Whether you have inherited a piece of vintage embroidery from your grandmother or found it at a garage sale, it is likely to have acquired dirt and stains over the years. Depending on the types of soiling and the origins of the embroidery, cleaning vintage embroidery may be an easy task--or a nearly impossible one. You will need to approach the job carefully to avoid putting unnecessary wear on the embroidered piece.
- Skill level:
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Things you need
- Dish detergent
- White scrap or rag cloth
Consider the value of the embroidery. If it has strong sentimental value to you, or if you believe it may be a rare antique, you may want to take it to a professional textile restorer rather than risk damaging it by washing.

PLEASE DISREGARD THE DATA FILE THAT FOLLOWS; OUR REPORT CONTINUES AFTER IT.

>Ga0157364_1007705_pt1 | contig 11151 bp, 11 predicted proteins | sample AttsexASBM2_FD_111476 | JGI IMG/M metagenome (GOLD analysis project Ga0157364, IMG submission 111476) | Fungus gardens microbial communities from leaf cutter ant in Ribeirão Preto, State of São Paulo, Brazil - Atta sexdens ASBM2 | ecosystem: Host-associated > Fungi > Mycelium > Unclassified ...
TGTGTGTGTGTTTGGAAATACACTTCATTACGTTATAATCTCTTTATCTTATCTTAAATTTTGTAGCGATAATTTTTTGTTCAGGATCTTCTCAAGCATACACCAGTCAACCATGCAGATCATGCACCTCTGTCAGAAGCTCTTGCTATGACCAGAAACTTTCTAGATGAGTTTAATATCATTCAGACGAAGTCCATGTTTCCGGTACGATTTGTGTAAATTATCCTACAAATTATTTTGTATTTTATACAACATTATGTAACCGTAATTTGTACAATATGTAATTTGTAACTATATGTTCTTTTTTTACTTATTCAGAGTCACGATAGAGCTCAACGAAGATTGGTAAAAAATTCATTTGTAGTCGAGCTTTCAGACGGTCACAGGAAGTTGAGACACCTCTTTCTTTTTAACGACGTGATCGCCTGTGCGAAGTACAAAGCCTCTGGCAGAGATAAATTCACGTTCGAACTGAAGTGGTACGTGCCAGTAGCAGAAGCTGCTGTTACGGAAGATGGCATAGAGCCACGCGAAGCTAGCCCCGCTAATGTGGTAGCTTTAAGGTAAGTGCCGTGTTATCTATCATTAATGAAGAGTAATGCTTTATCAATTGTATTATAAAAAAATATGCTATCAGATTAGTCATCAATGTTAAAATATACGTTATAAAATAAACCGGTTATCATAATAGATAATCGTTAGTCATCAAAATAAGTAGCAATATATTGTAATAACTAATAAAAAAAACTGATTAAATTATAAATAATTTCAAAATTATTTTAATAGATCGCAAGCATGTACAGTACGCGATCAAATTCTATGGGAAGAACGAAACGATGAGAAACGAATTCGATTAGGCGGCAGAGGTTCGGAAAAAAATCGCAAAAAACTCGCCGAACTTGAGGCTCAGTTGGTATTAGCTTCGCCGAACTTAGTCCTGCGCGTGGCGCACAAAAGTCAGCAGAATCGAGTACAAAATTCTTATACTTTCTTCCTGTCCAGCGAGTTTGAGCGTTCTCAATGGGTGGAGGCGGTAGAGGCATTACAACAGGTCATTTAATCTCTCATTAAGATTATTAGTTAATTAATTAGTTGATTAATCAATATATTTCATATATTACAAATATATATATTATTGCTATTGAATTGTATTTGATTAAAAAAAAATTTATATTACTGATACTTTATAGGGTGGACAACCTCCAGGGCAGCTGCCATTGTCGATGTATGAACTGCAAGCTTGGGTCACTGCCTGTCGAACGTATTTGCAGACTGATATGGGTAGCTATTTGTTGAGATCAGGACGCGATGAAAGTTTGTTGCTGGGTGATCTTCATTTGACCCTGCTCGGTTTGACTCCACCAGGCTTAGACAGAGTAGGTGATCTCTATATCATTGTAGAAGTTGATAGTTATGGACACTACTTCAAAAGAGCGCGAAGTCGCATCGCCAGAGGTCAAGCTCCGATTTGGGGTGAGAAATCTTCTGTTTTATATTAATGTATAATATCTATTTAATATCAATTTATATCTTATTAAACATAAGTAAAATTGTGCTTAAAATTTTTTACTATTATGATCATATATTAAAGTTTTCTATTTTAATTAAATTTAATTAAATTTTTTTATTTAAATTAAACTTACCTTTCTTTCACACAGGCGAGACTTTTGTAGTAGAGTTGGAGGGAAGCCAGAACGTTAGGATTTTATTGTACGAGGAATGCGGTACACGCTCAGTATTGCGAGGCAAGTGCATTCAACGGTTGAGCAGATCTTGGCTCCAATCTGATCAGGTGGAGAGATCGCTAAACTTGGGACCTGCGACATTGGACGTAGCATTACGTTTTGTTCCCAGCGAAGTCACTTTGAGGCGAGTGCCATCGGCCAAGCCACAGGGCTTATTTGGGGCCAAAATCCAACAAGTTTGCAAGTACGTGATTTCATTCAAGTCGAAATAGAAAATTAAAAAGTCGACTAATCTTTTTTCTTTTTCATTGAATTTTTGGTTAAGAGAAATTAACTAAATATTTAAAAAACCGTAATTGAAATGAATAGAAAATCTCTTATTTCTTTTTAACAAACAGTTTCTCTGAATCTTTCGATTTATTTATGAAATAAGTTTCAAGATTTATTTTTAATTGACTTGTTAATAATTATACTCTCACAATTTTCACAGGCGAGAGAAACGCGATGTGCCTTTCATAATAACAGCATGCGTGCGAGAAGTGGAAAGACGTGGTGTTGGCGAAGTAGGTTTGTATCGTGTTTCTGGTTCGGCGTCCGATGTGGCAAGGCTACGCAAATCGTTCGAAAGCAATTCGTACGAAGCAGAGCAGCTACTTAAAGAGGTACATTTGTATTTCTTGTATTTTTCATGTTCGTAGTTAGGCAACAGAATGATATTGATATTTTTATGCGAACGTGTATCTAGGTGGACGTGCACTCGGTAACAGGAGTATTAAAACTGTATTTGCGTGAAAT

Vacuum the piece gentle with a hand-held vacuum to remove dust and other dry surface contaminants.
Wet a small portion of the embroidery with plain water, and then hold a piece of white cloth to the wet spot for a few minutes. Check to see if any of the dyes bleed. If so, you may want to spot clean instead of immersing the item, especially if the embroidery itself is relatively clean and only the backing cloth is dirty.
Immerse the embroidery in cold water containing a small amount of dish detergent. Wash the item gently.
Rinse thoroughly in cold water. Lay flat to dry. Iron on a low setting if necessary to remove wrinkles.
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